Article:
The "Battle of Seattle," a large civil protest that led to sporadic rioting in 1999, is commonly portrayed as influential in the sociology of Western activism, and in the contemporary history of social movements and the left in the First World. The "Battle of Seattle" was a "Summit protest" a protest aimed at the intergovernmental and intercorporate summit meetings that occasionally occur, usually in a "world city," such as Seattle, Milan, Melbourne, etc.

Why has this event achieved influence in the scholarly literature?

The "Battle of Seattle" is sometimes considered influential as it allowed diversely structured, motivated and politically motivated groups to construct a weak shared collective identity. In contrast to the "Parties" of the past, the event seems to have been organised by a protest "network," with a far looser collective identity of programme and organisation than previous left parties or movements. It is often suggested that "the internet" allowed organisations and participants in the protest to form a collective identity. How did the internet assist in forming "collective subjectivity" for the Seattle protest?

In addition:

  • As 1989 is commonly portrayed in the history of the left as the moment when the possibility of a collective left program for widespread and radical social change, organised through bolshevik influenced communist parties, collapsed. Has the role of "The Battle of Seattle" and subsequent "Summit Protests" been overstated in terms of the coherence of a post-1989 shared revolutionary political identity?

  • Did the political violence of September 11, 2001 destroy the political sentiment that developed around the "Summit Protests" in the first world?

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    Is it influential? I had never even heard of it until this question. – Joe Mar 21 '13 at 3:37
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    Welcome to History - Stack Exchange. Can you please add some details to your question, or at least leink it, so the people who are not familiar with the subject have easy access to description? Also can you link or quote the source for claiming that this event was influential. – Darek Wędrychowski Mar 21 '13 at 4:25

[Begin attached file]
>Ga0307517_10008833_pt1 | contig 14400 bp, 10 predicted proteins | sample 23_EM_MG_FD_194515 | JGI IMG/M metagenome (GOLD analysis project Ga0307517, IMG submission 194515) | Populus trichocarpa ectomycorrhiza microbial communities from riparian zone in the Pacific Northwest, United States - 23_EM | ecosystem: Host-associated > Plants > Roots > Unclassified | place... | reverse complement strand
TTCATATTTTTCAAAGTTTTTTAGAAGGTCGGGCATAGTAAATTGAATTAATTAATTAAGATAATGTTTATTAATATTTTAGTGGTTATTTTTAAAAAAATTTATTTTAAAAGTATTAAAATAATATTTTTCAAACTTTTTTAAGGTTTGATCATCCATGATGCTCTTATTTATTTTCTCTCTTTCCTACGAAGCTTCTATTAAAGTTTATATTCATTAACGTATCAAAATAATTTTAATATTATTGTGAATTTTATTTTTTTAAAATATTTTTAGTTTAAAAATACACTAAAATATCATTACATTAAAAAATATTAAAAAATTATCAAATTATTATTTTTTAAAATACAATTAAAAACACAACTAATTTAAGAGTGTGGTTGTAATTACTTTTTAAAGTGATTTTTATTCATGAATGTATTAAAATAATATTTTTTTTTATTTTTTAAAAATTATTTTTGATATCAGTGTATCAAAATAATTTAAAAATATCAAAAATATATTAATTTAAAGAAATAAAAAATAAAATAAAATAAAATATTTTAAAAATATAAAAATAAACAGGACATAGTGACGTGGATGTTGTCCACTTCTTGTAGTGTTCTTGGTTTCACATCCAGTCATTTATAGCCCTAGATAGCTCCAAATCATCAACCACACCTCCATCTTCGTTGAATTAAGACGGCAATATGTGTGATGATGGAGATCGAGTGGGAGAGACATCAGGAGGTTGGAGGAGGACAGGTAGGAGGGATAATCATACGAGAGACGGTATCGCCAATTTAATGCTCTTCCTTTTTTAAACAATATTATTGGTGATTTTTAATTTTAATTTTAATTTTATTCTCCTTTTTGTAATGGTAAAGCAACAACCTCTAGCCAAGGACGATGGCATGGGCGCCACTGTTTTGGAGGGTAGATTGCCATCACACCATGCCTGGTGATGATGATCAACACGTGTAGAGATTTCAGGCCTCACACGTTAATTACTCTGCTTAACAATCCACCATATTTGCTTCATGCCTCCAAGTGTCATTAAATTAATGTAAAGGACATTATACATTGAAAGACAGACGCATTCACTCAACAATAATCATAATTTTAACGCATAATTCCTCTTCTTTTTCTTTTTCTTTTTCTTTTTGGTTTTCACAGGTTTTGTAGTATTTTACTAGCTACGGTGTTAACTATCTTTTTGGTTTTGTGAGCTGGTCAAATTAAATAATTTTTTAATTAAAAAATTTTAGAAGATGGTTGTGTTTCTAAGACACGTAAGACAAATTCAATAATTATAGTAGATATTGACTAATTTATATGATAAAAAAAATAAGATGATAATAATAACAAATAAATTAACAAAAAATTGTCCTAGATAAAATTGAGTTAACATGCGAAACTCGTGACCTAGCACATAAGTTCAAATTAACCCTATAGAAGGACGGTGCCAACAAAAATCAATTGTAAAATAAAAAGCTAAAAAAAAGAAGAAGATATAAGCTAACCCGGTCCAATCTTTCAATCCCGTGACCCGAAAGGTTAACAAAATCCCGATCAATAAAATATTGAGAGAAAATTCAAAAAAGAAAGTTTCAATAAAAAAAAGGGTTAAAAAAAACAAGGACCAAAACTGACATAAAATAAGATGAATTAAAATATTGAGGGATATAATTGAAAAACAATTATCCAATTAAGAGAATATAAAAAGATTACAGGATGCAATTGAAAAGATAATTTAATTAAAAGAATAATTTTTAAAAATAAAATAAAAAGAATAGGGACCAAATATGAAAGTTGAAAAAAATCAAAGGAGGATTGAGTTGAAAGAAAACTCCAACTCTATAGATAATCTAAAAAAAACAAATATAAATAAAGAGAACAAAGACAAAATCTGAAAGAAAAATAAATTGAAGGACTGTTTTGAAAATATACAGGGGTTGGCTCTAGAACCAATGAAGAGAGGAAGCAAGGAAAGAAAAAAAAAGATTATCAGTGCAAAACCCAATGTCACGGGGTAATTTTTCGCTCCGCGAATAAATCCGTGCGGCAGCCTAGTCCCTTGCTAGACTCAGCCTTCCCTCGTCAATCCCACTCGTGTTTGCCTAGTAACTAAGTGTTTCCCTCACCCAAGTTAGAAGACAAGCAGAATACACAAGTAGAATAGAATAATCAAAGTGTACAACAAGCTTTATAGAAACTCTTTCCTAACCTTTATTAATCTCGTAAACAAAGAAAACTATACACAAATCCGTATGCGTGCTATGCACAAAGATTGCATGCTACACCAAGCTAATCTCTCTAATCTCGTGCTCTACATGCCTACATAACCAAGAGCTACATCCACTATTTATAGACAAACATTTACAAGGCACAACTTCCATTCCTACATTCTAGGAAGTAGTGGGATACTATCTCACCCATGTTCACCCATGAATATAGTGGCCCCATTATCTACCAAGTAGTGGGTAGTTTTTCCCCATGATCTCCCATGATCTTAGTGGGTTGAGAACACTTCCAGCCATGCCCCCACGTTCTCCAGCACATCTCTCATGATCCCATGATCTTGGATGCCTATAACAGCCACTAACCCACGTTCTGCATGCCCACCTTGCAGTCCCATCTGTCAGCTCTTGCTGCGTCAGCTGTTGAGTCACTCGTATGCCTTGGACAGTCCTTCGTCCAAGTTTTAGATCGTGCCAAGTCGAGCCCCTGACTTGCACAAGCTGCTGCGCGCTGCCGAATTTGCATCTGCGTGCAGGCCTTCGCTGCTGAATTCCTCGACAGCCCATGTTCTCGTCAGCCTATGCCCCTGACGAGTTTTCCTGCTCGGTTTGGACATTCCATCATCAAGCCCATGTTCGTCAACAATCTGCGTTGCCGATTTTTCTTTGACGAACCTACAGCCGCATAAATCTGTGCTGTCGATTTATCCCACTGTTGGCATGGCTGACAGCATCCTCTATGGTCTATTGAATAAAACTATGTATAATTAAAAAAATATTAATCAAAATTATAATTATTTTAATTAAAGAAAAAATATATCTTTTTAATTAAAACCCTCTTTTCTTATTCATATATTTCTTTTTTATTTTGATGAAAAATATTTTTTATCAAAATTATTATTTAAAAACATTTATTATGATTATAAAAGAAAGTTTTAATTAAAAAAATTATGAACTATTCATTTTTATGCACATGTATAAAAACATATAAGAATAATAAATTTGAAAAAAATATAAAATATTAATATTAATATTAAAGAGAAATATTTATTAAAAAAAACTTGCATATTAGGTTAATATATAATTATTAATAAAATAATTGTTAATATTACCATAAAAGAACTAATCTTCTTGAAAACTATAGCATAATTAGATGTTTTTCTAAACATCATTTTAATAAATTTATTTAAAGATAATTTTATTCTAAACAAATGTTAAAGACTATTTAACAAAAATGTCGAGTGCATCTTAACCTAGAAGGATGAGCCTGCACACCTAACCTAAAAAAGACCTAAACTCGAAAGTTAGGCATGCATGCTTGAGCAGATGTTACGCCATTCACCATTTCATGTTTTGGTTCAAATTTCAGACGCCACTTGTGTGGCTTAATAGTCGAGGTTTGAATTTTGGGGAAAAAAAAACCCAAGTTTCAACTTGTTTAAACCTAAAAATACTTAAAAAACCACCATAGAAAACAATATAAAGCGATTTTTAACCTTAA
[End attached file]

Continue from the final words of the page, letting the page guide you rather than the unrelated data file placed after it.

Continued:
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    I'm trying to understand what "allowing protesters facilitating weak identity ties through the internet" means, but my English is not good enough. – Darek Wędrychowski Mar 21 '13 at 4:33
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    (Note to self: follow-up question on "battles that rhyme" :) – Drux Mar 21 '13 at 7:54
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    @DarekWÄ™drychowski - It means someone was writing their sociology thesis, and "using social media" didn't sound jargony enough. – T.E.D. Mar 21 '13 at 12:08

You are referring to the 1999 Seattle WTO Ministerial Conference Protests.

It is historically notable for breaking ground in two respects:

1) The way it was organized by the Direct Action Network (pdf) - their organization techniques allowed very different political allies to effectively communicate and collaborate with each other. This was more in-person rather than on-line, but it innovated processes and strategies (such as total consensus) that are still being effectively used today.

2) The way it was reported by the Independent Media Center, aka Indymedia. Indymedia relied on firsthand accounts, photos and videos by the participants, and provided a way to publish them directly on the internet in near real-time. This method of reporting on protests and other fast-moving political events (such as the Arab Spring) is now widespread, and use vehicles such as Youtube and Twitter - and this all began in Seattle in 1999.

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